The economic implications are a temporary shutdown extended beyond the pipeline owners to customers, state and local governments, consumers and workers throughout the energy value chain. Dakota Access pipeline has a history of safe operations and we believe it should be allowed to operate, while this matter continues to process. We will continue to consider options as the legal process plays out. Phillips 66 Partners remains focused on those areas within our control including safe, reliable operations and disciplined capital allocation to maintain financial flexibility.

Now, Casey will provide an update on our growth projects.

Casey Gorder -- General Manager, Midstream Strategy and Planning

Thank you, Kevin, and hello everyone. Moving to Slide 7, I'll provide an update on our major projects, which continued to progress during the quarter. At the South Texas Gateway Terminal, the second dock commenced crude oil export operations in the fourth quarter. This enables the berthing and loading of two vessels at the same time with up to 800,000 barrels per day of throughput capacity. We expect construction to be completed in the first quarter of 2021 with total storage capacity of 8.6 million barrels. Phillips 66 Partners owns a 25% interest in the terminal.

We continue construction of the C2G Pipeline, connecting Clemens storage Caverns to petrochemical facilities in the Corpus Christi area. The project is backed by long-term commitments. Pipeline construction is about 85% complete and is expected to start up in mid 2021. We continue to execute on projects that optimize our existing asset base, including the Zena Lateral associated with the Gray Oak Pipeline.

Our integrated portfolio has created a number of opportunities for capital efficient high return optimization projects. We will continue to identify and evaluate these quick win projects to meet customer demand, while maintaining capital discipline. The 2021 capital budget of $300 million includes $165 million for growth and $135 million for maintenance capital. Growth capital will be directed toward in-flight and optimization projects.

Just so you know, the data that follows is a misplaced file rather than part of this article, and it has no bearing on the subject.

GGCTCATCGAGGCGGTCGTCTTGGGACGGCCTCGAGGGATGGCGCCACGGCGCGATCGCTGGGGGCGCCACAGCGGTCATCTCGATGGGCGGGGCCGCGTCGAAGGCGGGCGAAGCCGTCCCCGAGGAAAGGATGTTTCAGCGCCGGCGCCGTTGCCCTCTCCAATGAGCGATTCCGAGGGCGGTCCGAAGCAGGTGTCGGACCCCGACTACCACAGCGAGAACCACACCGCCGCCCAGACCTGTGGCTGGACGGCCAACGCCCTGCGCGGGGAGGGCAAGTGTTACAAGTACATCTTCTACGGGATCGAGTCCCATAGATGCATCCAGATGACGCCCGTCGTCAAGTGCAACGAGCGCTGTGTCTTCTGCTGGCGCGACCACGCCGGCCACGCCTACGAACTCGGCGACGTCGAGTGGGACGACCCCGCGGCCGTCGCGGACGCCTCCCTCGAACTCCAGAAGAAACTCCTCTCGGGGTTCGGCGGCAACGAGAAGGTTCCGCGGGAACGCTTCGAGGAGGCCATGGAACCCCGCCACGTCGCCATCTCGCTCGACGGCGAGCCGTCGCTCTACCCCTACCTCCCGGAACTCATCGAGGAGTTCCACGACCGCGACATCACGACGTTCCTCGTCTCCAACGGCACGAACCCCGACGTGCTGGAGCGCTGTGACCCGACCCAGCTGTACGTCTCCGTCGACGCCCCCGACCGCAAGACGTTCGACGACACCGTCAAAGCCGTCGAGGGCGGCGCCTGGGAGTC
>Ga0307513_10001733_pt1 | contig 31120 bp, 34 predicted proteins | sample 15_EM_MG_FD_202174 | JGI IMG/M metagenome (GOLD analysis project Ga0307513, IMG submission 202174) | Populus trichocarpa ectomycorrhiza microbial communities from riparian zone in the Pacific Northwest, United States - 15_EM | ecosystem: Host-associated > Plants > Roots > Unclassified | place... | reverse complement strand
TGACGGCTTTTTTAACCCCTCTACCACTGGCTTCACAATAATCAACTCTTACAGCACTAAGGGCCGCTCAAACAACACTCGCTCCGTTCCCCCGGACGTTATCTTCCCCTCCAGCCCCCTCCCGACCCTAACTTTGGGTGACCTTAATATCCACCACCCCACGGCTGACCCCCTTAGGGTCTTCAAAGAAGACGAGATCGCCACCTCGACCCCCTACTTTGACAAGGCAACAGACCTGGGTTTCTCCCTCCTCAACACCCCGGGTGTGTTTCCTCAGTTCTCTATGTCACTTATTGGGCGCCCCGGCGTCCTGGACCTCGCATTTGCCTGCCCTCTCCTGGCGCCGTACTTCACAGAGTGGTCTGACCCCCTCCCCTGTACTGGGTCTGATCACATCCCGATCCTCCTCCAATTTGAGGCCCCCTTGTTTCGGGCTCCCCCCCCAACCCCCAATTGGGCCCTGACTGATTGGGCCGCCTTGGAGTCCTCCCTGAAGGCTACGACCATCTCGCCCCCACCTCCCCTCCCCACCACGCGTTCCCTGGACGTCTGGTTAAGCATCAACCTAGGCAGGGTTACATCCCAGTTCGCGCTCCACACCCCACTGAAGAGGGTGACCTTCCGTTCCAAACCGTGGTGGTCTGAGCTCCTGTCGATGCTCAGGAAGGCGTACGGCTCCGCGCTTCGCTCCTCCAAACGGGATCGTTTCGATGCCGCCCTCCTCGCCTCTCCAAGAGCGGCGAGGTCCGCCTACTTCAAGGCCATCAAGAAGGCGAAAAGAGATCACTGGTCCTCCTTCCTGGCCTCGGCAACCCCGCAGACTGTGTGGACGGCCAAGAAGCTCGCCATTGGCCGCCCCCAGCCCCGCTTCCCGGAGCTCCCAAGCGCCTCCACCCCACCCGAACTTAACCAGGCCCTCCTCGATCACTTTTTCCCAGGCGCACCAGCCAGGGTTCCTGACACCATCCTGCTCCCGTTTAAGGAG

This concludes our prepared remarks. We will now open the line for questions.

Questions and Answers:

Operator

Thank you. We will now begin the question-and-answer session. [Operator Instructions] Spiro Dounis with Credit Suisse. Please go ahead. Your line is open.

Spiro Dounis -- Credit Suisse -- Analyst

Hi, afternoon guys. Question for you Kevin first maybe. In the past you talked about achieving $1.5 billion EBITDA run rate, realized we're not there yet, but barring the Bakken Pipeline for a second, is that still a good way to think about your earnings power, I guess, as the market normalizes of this current asset base or is it going to take incremental investment to get there at some point?

Kevin J. Mitchell -- Vice President and Chief Financial Officer, Director

Yeah. I think to get to $1.5 billion of EBITDA, you probably don't quite get there with the current asset base in part if I remember right and Tim I need to confirm this for me. I think we included Liberty in that and so that's the big difference between what we had at the time we made that statement versus where we are today. So that's really the primary differentiator versus those previous projections.

Spiro Dounis -- Credit Suisse -- Analyst

Okay. That's helpful. And then next question perhaps not surprisingly just on Dakota Access, I realized a fair amount is out of your control and I appreciate your update on that Kevin, but I guess if we could just focus on what is in your control and I guess that's how you would react to a potential closure and I think this is probably what's on most people's minds. But I guess what tools are at your disposal, not from a legal perspective, but just in terms of the balance sheet and how you react to the extent that closure is actually just a temporary measure to the extent not only extends inside of a year, if that's really all the EIS is going to take. Do you feel compelled to react to that or is that a weighted out type of strategy?

Kevin J. Mitchell -- Vice President and Chief Financial Officer, Director